European Parliament has been consulted over the development of EU unmanned aerial vehicles

(UAVs) which are being designed to police Europe's skies on law enforcement missions.

Comment by Michael Grove on March 14, 2014 at 9:26

A mini quadcoptor will be used by UK Police to help enhance safety at London Gatwick Airport

and the area around it. From  this month officers are running a trial using a small unmanned

aerial system (UAS) at and around the airport that will give them an eye in the sky to deal with

potential incidents.

The system will be able to beam live high-quality pictures to officers on the ground, allowing them to

more quickly assess locations and film incidents from above. An officer will control the aircraft from

the ground, in line of sight, using a portable console from up to 500 metres away. The trial of the

Aeryon Skyranger system is being funded by the Association of Chief Police Officers (ACPO) to test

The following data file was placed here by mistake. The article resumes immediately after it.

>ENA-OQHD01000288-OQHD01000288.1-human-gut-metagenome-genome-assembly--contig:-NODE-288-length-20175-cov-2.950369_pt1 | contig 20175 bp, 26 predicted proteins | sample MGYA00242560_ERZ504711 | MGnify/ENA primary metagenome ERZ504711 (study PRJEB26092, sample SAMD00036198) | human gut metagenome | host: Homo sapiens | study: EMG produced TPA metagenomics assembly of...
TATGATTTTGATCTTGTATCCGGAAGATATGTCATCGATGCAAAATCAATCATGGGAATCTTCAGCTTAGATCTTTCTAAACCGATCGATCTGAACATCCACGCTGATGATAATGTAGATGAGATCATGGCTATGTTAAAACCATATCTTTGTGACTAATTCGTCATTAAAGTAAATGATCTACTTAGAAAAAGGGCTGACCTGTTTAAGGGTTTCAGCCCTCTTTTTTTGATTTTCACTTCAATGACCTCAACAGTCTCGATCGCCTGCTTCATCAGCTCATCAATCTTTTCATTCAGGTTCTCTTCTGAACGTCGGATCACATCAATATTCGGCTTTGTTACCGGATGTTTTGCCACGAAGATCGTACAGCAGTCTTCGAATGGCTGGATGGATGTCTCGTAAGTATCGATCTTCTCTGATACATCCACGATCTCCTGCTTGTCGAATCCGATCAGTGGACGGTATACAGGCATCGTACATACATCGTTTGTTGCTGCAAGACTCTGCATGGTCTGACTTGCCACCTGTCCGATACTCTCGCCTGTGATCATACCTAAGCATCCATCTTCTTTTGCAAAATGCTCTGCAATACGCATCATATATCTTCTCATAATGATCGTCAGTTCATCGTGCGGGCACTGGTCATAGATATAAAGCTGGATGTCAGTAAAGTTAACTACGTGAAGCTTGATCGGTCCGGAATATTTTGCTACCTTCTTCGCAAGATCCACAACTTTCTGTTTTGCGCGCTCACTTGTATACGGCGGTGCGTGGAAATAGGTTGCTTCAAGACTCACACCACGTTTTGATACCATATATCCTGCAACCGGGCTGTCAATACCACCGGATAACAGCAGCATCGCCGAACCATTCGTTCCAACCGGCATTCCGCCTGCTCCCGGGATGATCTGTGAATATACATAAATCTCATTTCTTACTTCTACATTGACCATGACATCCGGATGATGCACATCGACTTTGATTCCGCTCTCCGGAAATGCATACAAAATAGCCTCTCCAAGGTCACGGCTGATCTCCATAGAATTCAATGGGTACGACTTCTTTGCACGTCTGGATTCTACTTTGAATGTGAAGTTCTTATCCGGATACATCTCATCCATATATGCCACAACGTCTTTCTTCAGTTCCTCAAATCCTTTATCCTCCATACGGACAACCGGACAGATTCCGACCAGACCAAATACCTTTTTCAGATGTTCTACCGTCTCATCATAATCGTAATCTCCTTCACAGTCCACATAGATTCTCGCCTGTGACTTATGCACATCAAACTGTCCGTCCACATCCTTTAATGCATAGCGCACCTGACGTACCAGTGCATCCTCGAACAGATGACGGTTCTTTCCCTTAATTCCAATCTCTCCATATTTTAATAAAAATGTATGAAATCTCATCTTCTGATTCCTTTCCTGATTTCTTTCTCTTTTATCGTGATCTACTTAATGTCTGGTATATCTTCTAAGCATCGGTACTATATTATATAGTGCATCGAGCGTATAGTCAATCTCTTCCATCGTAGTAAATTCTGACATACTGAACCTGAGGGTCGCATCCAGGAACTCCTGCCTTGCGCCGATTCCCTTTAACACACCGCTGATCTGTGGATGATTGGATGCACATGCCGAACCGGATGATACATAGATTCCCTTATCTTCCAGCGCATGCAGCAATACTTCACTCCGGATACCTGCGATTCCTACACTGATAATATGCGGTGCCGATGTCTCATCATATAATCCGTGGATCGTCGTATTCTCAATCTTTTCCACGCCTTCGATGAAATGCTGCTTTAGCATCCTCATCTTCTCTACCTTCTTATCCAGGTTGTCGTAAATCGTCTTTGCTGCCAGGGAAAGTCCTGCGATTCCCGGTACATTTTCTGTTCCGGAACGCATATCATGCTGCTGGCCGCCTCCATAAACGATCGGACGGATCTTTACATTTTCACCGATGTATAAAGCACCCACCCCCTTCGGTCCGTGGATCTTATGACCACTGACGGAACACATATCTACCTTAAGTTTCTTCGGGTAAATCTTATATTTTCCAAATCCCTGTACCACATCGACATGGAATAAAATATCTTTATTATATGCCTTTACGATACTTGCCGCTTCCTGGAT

how effective it could be in policing

Comment by Michael Grove on July 12, 2014 at 11:59

Flying robots that can show true autonomy – and even a bit of politeness in working together &

venturing into hostile environments are being developed by engineers at the University of Sheffield.

Comment by Michael Grove on July 12, 2014 at 12:11

The Financial Times's Camp Alphaville was billed as providing 'Peace. Love. Higher Returns'

and as being like a 'festival for finance': it didn't disappoint. Taking place in a giant tent in London,

containing igloos, a magician and a bar, the event was an attempt to foster wide-ranging discussion

on the economic trends shaping our future. I had been invited to take part in a panel discussion on

the topic of ... 'ALL your jobs belong to the robots'

Comment by Michael Grove on September 11, 2014 at 14:57

The selection of available UAVs has greatly expanded over the last few years and it has

become difficult to keep track of the entire range. The market offers diverse systems, and

there is no universal classification. The US military uses a tier system with specific UAV

requirements (e.g. they must offer particular levels of range or endurance). In general, systems

tend to be classified by measurements or specifications, which can relate not only to range and

endurance but also to size, maximum take-off weight, service ceiling, and price. Other major

distinctions are the build type and the engine used. The following table gives a brief overview

of the advantages and disadvantages of different build types 

Build Types